Earwigs are not common household pests; in fact, they are sometimes referred to as “occasional invaders.” These pests have elongated, flat bodies that are reddish brown to black in color. They have pincers on the front of their bodies that they use as both a defense mechanism and to catch prey. Earwigs are commonly found in groups and favor moist, shady habitats. They feed on plants and flowers. They don’t spread diseases and aren’t harmful to humans.
There are several things that might attract earwigs to your home:
- Moisture/Humidity: Moisture can accumulate around your house through clogged or blocked gutters, leaky faucets, bushes and shrubs that block the sun from reaching the soil to help evaporate moisture, and even compacted soil or heavy thatch. Earwigs will also be drawn to basements and crawlspaces as these areas are known to hold moisture and humidity, as well. Keep gutters clear and free of debris. Trim back shrubs and bushes. Aerate your lawn to remove thatch and loosen soil. Consider crawlspace enclosure or the use of a dehumidifier in crawlspaces and basements.
- Wood Rot: Wood rot is caused by moisture, as mentioned above. Rotted wood not only attracts earwigs but other pests like termites, as well. Earwigs are known to live or hide in wood holes and rotted wood provides them with the ideal place to inhabit. Keep moisture away from wood in your home and repair or replace rotted wood immediately.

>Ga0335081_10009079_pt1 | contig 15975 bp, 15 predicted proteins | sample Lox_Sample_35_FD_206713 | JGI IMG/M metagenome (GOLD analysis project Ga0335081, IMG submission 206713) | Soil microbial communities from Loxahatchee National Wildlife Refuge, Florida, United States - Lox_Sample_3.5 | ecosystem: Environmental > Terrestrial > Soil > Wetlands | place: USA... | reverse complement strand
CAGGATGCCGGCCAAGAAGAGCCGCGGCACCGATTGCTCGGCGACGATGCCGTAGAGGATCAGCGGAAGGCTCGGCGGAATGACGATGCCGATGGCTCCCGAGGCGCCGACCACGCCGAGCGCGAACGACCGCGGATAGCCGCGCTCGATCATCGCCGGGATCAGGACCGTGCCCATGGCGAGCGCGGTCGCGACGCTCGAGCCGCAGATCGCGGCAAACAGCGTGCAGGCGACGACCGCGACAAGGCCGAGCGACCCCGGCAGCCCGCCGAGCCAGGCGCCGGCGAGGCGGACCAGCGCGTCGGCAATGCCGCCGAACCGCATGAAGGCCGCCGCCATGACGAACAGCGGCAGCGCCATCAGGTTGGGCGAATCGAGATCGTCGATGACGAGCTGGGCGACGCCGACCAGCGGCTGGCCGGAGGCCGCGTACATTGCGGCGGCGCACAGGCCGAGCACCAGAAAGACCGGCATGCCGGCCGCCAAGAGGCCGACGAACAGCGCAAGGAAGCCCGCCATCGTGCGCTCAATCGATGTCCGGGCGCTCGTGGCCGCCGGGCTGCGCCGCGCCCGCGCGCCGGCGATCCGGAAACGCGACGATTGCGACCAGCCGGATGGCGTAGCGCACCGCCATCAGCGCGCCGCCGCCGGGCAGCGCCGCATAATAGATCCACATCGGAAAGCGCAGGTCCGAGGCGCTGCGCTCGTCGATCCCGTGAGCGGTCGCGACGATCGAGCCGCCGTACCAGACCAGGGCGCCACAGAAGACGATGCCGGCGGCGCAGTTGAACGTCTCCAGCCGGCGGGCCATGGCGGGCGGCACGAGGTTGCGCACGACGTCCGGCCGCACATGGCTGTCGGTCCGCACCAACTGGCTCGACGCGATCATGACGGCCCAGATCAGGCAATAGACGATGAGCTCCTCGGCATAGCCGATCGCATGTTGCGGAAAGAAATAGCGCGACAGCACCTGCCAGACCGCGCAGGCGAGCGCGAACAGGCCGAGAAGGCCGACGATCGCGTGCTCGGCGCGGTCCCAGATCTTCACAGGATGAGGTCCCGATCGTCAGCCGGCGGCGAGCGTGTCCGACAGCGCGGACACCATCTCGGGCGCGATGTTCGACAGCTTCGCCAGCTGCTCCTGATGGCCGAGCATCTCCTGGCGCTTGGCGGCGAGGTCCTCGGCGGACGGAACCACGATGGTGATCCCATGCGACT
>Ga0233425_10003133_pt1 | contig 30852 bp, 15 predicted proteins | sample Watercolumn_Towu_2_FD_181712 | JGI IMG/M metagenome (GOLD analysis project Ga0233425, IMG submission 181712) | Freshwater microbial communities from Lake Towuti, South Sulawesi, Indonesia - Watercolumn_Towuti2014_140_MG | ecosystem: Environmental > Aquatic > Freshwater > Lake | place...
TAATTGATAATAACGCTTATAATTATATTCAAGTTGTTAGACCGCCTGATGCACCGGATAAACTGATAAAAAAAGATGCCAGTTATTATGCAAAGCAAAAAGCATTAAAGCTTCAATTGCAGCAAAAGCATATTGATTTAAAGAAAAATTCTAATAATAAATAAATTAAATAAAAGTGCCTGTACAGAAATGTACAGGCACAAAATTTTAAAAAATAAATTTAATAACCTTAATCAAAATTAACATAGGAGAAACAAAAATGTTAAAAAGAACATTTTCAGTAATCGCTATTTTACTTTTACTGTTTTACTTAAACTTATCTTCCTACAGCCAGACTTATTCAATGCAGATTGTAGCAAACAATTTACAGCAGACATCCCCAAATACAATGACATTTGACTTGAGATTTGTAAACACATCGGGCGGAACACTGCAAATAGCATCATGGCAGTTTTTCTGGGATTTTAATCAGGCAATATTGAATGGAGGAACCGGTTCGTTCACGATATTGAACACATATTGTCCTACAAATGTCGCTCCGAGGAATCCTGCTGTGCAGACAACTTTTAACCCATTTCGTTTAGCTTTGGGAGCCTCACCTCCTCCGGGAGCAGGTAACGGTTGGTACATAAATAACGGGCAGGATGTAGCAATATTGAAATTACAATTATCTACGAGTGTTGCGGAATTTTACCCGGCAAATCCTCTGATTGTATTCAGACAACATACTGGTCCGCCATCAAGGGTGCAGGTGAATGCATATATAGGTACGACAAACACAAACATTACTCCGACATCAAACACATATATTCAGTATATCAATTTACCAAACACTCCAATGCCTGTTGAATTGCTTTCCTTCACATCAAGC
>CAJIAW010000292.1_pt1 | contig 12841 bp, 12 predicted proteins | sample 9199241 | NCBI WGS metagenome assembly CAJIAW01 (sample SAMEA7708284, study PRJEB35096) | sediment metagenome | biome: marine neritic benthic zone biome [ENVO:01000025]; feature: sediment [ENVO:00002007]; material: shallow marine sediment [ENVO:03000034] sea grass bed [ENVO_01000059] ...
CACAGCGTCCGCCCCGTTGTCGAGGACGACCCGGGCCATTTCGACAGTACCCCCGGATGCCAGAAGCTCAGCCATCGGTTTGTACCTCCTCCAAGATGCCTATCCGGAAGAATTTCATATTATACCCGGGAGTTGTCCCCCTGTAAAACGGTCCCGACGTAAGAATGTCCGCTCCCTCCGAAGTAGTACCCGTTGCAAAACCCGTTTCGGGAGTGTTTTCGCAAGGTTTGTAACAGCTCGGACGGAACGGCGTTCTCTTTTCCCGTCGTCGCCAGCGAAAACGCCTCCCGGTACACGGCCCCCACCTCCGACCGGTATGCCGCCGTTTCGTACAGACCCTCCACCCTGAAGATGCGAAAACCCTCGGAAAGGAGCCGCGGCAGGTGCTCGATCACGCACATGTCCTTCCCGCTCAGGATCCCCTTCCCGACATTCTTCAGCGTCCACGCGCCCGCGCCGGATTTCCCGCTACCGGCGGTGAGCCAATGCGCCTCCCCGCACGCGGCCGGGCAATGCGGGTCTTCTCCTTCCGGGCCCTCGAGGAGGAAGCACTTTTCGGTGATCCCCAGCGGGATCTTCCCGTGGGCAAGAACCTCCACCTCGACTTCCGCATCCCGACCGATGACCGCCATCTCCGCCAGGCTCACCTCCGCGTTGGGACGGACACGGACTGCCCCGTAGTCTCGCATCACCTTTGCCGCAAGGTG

- Yard Debris: Earwigs prefer moisture and shade and debris in your yard provides exactly that. Piles of raked leaves are the perfect place to hide and reproduce. They will also seek out wood piles, piles of sticks or tree limbs, building materials, and more. Keep your yard free of debris and store wood away from the home.
- Landscaping: Earwigs feed on plants, flowers, and the tiny insects that also eat them. They are attracted to your yard for the food source and will then come indoors when weather conditions deteriorate outdoors.
If you have a problem with earwigs or any other pests, call McCall for a thorough inspection, treatment, and prevention plan.